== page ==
The Best S&P 500 Index Funds
If you guess that the best S&P 500 Index funds are those that have the lowest expense ratios, you are mostly correct. However, in addition to low costs, there is a delicate balance of science and art to indexing that makes only a few mutual fund companies qualify to make our list of the best index funds.
Keeping Costs Low
This is the aspect of index fund investing that most investors know to be crucial to producing the best index funds. Essentially, the index funds with the lowest expense ratios generate the best returns over time. This is also an advantage of using index funds as opposed to actively managed funds.
For example, if an index fund has an expense ratio of 0.12 but a comparable actively managed fund has an expense ratio of 1.12, the index fund has an immediate 1.00% advantage over the actively managed fund. Because index funds are passively managed (they simply match the holdings of a given index), the costs of managing the fund are dramatically reduced. With no real research required, costs can be kept extremely low, which has a positive impact on returns over time.
Tight Index Tracking
Now we are getting into the science of indexing. Investment analysts put together indexes (various lists of stocks or bonds) to create benchmarks for the purpose of measuring broad market averages. The best-known indexes are the Dow Jones Industrial Average, the S&P 500 and Nasdaq. Index funds seek to mirror the performance of a particular benchmark index. For example, most large-cap stock funds try to beat the best-fit index for large-cap stocks, the S&P 500.
However, the objective of an S&P 500 Index fund is not to "beat the index" but to match it, which means the fund will attempt to replicate the performance of the index. To do this, put simply, the fund will hold the same stocks found within the S&P 500. Therefore, the best stock index funds will do a good job of matching the list of stocks (holdings) represented in the benchmark index. Stock analysts may call this "low tracking error."
Using Proper Weighting Methods
There is more to building an index fund than simply buying the securities represented in the index. To create an index fund, and ensure good performance tracking, the management team and supporting staff will determine how much (the number of shares) of each holding on the list to purchase.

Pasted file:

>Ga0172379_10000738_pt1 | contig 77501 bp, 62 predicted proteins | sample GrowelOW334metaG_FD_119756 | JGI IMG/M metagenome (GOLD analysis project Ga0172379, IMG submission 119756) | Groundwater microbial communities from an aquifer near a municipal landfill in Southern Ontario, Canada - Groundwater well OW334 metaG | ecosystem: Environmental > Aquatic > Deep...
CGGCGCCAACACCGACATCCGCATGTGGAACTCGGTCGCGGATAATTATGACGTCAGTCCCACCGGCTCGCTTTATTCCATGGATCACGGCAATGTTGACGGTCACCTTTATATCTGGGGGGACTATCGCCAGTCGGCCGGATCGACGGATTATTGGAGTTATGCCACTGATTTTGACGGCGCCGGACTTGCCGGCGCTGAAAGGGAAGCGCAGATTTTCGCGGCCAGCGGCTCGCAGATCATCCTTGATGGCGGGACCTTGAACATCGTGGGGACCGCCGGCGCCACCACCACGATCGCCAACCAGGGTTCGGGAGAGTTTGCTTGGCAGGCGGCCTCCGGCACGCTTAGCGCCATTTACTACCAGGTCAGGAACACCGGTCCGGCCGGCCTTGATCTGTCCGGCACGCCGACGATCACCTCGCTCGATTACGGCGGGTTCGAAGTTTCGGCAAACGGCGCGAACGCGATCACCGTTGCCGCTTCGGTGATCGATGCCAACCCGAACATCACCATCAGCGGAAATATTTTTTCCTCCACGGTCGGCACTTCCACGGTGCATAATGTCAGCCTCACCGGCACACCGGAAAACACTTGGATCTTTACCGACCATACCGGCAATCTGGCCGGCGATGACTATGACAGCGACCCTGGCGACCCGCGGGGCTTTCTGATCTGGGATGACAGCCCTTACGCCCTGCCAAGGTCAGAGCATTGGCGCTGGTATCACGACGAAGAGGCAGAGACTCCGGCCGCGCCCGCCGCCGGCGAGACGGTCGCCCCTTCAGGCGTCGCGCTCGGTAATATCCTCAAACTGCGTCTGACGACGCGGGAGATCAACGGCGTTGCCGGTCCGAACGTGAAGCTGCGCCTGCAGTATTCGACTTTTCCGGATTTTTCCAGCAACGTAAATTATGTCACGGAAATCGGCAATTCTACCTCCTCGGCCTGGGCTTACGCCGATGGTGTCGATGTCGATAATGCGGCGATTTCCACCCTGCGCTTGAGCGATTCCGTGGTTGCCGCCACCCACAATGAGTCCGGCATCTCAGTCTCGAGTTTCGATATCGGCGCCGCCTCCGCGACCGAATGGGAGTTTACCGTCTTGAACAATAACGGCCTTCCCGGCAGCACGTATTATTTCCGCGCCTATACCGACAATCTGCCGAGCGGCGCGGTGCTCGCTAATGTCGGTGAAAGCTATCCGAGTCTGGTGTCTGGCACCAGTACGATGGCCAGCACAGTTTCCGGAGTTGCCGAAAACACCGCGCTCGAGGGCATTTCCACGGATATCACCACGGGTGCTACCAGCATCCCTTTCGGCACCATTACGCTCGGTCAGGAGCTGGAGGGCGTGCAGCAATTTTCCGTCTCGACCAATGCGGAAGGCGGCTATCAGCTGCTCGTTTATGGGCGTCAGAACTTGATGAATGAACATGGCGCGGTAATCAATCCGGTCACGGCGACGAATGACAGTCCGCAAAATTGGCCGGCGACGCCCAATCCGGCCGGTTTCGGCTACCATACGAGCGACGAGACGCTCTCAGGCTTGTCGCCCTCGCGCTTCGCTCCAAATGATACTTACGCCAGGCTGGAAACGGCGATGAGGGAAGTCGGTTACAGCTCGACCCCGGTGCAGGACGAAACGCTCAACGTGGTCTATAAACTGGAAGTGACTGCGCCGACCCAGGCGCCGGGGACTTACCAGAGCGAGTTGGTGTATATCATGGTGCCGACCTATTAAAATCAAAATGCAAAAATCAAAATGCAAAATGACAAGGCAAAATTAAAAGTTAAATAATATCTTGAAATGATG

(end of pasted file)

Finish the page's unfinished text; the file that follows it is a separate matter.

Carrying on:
The idea is to match the percentage "weighting" of the index itself. Indexes that rank the holdings so that the larger components are given larger percentage weights are called capitalization-weighted indexes (aka cap-weighted or market cap weighted indexes).
The S&P 500 is an example of a cap-weighted index. Most index funds will mirror the cap-weighted index by buying shares of holdings to make the stocks with the largest capitalization the largest holding by percentage in the index fund. For example, if XYZ Corporation stock has the largest market capitalization, XYZ Corporation stock will represent the largest percentage of the index fund.
Sizing Things Up
In the indexing world, size can matter. Large mutual fund companies, such as The Vanguard Group, Fidelity Investments, and Charles Schwab have large numbers of investors and therefore they have the assets to effectively manage the fund (i.e. buy shares of holdings, provide liquidity to meet the demand for investor withdrawals). By comparison, an index fund with a low amount of assets may find difficulty in keeping the portfolio properly weighted to the index.
Top 3 Best S&P 500 Index Funds
Now that you know what it takes to make the best index funds, you can select the best S&P 500 Index Funds. I'm sure you'll agree with our top three S&P 500 Index Fund selections:
- Vanguard 500 Index (VFINX): Vanguard was built upon indexing and is the original in the world of index funds. Forty-five years ago, Vanguard founder, John Bogle, observed that the majority of stock investors were unable to outperform the S&P 500 Index consistently over long periods of time. His idea was to simply match the holdings of the index and keep costs low. Simplicity and frugality are two of the greatest tenets of successful investing and Vanguard has these virtues mastered. Vanguard is also owned by its investors, which places its priorities on providing high-quality, low-cost mutual funds and ETFs, as opposed to a culture of high profits typical of some publicly owned financial institutions.
- SPDR S&P 500 (SPY) was the first exchange traded fund listed in the United States (January 1993). Investors use SPY because it offers a wide range of large U.S. companies with a single purchase. This high-volume ETF combines stock from companies with a market capitalization of $5 billion or greater in one diverse portfolio, and trades almost 16 billion shares per day on average.
- iShares Core S&P 500 (IVV) is a broadly traded ETF that tracks the S&P 500. Investors are usually attracted to IVV because they can get S&P 500 exposure at a low holding cost. This ETF trades on average 850 million shares everyday. IVV combines the largest capitalization U.S. stocks in one portfolio, and focuses on tax efficiency and long-term growth.
Tips for S&P 500 Index Fund Research
If you are fortunate enough to have high balances in your investment accounts, you may qualify for other share classes that have even lower expense ratios than those funds listed here. For example, Vanguard has another share class, called Admiral Shares, that provide lower expense ratios.
Disclaimer: The information on this site is provided for discussion purposes only, and should not be misconstrued as investment advice. Under no circumstances does this information represent a recommendation to buy or sell securities.